Returning servicemen and women are finding reintegrating into civilian life more difficult than they thought. Many are having trouble finding a job. The problem may be a language barrier and the fix may be at the nearest Home Depot.
Home Depot stores across the nation are helping veterans brush up on their civilian language skills and translating their unique skills to a resume.
Many veterans find getting back into the workforce is more difficult than they thought. They've learned military skills, but need some help with deciphering the civilian world of applying for a job.
Half a world away they put their lives on the line and acquired a very unique set of skills. The problem is that military language doesn't translate well into the civilian workforce, but the returning troops believe their skills will serve a business well.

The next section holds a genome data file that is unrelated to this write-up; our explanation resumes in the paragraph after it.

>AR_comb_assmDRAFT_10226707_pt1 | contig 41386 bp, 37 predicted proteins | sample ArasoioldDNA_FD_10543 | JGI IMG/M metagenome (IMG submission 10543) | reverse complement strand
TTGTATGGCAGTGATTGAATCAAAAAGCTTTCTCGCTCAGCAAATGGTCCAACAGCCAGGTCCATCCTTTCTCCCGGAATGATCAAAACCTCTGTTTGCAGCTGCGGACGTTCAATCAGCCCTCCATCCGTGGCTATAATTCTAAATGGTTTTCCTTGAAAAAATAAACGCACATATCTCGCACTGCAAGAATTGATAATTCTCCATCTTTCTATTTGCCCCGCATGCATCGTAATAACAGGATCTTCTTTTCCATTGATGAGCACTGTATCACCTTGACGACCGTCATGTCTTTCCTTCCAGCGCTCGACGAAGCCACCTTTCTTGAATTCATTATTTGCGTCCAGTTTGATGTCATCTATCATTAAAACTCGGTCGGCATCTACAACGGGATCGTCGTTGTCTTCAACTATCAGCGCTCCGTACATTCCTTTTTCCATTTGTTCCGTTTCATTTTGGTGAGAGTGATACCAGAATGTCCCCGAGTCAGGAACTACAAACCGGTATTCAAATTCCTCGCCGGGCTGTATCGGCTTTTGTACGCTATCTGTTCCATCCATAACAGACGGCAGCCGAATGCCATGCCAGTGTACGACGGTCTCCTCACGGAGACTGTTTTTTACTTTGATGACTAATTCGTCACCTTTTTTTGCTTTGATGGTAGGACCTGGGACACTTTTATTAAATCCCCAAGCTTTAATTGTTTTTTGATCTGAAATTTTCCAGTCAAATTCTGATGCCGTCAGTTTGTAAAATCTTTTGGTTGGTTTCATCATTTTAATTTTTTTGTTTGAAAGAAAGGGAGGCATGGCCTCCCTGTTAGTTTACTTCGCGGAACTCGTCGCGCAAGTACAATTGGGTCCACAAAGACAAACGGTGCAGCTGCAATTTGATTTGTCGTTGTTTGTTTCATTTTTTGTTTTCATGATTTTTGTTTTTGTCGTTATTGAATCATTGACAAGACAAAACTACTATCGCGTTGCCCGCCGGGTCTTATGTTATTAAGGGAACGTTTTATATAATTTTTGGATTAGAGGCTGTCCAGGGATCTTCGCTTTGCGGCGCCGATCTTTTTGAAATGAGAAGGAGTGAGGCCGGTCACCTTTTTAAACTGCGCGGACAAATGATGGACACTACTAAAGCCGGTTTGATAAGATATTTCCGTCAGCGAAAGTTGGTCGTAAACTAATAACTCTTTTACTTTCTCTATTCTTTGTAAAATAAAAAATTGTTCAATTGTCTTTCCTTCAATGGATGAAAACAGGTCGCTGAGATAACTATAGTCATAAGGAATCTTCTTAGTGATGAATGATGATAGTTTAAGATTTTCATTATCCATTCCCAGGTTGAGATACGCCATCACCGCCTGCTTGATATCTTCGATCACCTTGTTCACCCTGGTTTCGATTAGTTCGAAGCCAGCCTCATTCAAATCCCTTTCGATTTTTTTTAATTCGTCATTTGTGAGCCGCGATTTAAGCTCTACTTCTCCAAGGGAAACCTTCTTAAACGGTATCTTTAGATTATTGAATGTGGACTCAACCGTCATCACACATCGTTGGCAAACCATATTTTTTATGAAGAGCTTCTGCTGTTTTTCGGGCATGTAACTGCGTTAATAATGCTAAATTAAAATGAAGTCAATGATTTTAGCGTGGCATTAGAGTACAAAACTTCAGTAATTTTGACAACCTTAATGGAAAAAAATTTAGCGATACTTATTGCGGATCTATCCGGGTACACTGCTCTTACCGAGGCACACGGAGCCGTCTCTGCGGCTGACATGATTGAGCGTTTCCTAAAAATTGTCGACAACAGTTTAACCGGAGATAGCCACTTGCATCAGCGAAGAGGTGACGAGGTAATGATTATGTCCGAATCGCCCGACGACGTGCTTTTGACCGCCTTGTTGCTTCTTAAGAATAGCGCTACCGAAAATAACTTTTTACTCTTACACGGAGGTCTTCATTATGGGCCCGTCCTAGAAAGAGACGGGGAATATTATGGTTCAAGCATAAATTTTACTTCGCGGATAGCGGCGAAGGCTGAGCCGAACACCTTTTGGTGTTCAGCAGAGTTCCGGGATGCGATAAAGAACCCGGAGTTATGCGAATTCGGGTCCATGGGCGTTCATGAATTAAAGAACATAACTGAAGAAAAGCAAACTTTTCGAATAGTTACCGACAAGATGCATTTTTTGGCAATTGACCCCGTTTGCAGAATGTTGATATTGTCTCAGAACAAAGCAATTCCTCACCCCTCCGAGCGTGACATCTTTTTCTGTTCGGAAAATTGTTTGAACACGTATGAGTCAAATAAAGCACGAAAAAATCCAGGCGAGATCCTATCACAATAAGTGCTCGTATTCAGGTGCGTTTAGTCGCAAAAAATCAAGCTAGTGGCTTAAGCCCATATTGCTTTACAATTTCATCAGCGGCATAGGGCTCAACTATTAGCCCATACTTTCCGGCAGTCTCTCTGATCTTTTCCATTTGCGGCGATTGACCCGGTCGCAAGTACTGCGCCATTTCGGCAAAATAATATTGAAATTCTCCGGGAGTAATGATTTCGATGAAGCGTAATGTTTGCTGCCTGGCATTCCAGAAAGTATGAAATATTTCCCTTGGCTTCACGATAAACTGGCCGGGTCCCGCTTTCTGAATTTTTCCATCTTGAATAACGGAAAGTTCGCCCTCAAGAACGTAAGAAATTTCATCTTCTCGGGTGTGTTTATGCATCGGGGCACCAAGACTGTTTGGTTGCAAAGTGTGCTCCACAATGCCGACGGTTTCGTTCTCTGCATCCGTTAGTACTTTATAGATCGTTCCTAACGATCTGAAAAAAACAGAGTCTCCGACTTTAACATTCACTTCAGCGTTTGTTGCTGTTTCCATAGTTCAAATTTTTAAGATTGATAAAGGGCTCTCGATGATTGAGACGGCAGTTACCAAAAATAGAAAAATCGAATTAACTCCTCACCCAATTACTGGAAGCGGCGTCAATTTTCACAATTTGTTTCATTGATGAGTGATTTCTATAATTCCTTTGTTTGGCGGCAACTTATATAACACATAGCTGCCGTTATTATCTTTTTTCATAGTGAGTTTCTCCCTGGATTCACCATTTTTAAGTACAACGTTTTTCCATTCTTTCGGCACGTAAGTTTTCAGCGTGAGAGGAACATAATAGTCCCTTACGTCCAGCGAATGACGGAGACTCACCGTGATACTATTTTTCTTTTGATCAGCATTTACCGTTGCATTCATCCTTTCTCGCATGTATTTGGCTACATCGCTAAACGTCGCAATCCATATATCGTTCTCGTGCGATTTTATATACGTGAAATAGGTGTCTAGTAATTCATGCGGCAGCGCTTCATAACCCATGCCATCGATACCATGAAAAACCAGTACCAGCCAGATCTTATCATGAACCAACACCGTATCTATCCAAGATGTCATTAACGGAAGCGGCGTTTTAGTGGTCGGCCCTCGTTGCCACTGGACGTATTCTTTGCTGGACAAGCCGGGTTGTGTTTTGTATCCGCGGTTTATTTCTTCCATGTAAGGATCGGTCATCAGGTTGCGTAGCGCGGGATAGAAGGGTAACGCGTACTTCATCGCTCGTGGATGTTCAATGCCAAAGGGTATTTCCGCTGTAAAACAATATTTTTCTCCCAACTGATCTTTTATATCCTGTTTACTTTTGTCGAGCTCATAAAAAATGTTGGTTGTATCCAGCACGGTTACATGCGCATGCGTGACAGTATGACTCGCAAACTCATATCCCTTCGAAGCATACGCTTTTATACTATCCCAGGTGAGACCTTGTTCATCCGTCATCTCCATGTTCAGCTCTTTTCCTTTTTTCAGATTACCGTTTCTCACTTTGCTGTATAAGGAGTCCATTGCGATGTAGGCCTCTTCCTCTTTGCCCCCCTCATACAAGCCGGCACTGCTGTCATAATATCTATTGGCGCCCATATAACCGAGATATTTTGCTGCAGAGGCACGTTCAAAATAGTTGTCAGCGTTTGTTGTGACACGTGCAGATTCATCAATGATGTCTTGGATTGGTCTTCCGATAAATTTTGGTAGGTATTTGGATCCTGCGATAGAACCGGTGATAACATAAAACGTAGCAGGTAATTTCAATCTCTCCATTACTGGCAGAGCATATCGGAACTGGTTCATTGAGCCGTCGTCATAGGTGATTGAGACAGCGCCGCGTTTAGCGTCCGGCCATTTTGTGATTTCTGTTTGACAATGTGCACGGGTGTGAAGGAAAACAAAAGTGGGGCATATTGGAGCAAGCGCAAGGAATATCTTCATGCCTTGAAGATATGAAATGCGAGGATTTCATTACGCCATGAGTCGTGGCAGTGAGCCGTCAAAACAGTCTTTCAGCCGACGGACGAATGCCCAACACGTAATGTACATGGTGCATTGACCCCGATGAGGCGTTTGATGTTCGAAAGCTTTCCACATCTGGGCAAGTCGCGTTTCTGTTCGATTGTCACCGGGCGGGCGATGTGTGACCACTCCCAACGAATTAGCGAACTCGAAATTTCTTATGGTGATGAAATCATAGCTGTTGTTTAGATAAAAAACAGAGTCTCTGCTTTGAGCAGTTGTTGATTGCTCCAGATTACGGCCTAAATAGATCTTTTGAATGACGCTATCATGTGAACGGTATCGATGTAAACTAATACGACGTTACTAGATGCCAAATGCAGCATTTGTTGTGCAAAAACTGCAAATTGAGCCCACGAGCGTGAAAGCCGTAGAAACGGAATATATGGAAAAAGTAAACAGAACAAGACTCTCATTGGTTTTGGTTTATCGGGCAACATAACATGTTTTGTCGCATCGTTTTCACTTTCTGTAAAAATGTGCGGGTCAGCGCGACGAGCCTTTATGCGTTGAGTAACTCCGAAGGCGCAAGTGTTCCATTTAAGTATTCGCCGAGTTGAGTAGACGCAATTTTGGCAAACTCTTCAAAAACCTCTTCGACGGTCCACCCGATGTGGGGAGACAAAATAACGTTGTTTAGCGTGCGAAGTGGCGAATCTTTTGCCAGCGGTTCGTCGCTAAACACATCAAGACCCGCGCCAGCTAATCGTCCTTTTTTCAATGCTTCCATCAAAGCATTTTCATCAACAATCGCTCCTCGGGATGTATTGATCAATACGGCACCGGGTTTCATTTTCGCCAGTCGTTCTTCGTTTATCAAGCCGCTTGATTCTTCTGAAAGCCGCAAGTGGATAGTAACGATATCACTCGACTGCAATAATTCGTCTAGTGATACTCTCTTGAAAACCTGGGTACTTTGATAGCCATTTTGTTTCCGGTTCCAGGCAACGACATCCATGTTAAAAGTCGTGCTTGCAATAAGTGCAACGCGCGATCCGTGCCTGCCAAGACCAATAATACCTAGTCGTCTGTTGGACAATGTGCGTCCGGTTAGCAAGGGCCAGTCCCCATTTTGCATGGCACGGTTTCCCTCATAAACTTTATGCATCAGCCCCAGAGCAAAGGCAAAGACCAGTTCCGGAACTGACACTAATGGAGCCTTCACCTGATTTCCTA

"Absolutely, like they were saying businesses on the civilian side focus on profits while the military focuses more on mission accomplishment and protocol," says Brian Casteel.
The new mission is to retrain the returning veterans to think in terms of the skills they have learned and translate them into the qualities civilian businesses want. That's where the Home Depot is helping out.
"They have so much more to offer based on what they've done because an E5 means nothing in the world of human resources, so getting to understand what that really is and learning more about that has been really eye-opening for me as well," says Johnny Saul.
Casteel has been back in the Heartland for about a year and is still looking for that full-time job. After Saturday's career workshop at the Papillion Home Depot, he has a better understanding of what employers want and how his skills match up. "It is two different things, but you have the same skills and it is just translating it and learning so you look presentable to an employer."
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